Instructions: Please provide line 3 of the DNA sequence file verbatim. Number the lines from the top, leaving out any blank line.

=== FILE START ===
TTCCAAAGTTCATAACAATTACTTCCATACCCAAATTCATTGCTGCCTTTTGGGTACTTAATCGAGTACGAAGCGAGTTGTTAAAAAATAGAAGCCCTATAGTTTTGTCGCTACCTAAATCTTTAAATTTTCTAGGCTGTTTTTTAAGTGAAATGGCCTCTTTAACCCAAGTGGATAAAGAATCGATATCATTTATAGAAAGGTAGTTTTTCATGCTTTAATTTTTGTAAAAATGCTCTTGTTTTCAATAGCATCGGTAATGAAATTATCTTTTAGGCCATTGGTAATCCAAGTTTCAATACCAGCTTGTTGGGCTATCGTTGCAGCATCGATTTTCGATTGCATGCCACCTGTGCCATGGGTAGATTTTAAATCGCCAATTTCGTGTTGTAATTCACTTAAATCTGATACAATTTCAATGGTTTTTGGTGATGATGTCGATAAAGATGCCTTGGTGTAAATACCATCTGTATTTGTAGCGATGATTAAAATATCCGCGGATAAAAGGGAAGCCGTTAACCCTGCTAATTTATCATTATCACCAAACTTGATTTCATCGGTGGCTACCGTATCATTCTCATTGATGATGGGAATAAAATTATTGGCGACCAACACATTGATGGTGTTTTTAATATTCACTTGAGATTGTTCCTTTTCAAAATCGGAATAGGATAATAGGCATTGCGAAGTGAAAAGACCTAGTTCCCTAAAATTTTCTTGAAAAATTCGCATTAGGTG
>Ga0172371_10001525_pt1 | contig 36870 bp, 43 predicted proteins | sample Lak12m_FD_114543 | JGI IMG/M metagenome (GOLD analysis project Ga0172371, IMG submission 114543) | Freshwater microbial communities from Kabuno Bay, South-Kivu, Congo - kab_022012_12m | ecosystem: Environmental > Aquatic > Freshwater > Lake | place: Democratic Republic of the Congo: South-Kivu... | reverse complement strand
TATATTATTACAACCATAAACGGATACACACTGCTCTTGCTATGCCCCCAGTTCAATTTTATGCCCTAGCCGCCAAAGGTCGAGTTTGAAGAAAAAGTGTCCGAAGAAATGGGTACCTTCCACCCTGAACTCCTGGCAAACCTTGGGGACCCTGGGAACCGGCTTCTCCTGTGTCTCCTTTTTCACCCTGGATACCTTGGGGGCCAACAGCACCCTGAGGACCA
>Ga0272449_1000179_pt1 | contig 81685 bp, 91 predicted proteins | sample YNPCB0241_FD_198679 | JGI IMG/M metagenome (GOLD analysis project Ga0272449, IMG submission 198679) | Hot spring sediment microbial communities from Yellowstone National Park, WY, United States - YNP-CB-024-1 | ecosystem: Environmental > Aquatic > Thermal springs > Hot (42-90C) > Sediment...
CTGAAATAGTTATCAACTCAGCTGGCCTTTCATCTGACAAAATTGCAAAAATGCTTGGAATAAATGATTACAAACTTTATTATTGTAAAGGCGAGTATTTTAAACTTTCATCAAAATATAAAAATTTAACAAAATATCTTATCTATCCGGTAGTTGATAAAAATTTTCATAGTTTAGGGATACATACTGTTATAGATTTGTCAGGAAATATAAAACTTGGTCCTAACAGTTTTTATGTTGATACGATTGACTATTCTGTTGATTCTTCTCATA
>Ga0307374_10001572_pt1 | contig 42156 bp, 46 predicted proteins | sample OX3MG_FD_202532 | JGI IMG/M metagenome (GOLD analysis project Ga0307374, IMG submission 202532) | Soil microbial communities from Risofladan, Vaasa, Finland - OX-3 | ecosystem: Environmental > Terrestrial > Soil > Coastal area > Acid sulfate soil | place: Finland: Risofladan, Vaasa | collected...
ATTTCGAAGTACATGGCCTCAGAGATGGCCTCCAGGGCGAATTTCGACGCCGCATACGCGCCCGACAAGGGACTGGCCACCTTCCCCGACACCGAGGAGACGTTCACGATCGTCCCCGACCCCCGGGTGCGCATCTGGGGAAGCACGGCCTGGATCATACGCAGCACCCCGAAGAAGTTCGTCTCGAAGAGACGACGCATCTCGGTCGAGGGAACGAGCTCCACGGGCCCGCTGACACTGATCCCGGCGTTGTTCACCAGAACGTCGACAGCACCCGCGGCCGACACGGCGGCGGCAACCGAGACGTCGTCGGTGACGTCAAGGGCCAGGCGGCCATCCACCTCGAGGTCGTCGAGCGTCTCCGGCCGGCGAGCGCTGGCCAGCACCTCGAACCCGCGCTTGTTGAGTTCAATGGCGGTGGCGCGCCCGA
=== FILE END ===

TATATTATTACAACCATAAACGGATACACACTGCTCTTGCTATGCCCCCAGTTCAATTTTATGCCCTAGCCGCCAAAGGTCGAGTTTGAAGAAAAAGTGTCCGAAGAAATGGGTACCTTCCACCCTGAACTCCTGGCAAACCTTGGGGACCCTGGGAACCGGCTTCTCCTGTGTCTCCTTTTTCACCCTGGATACCTTGGGGGCCAACAGCACCCTGAGGACCA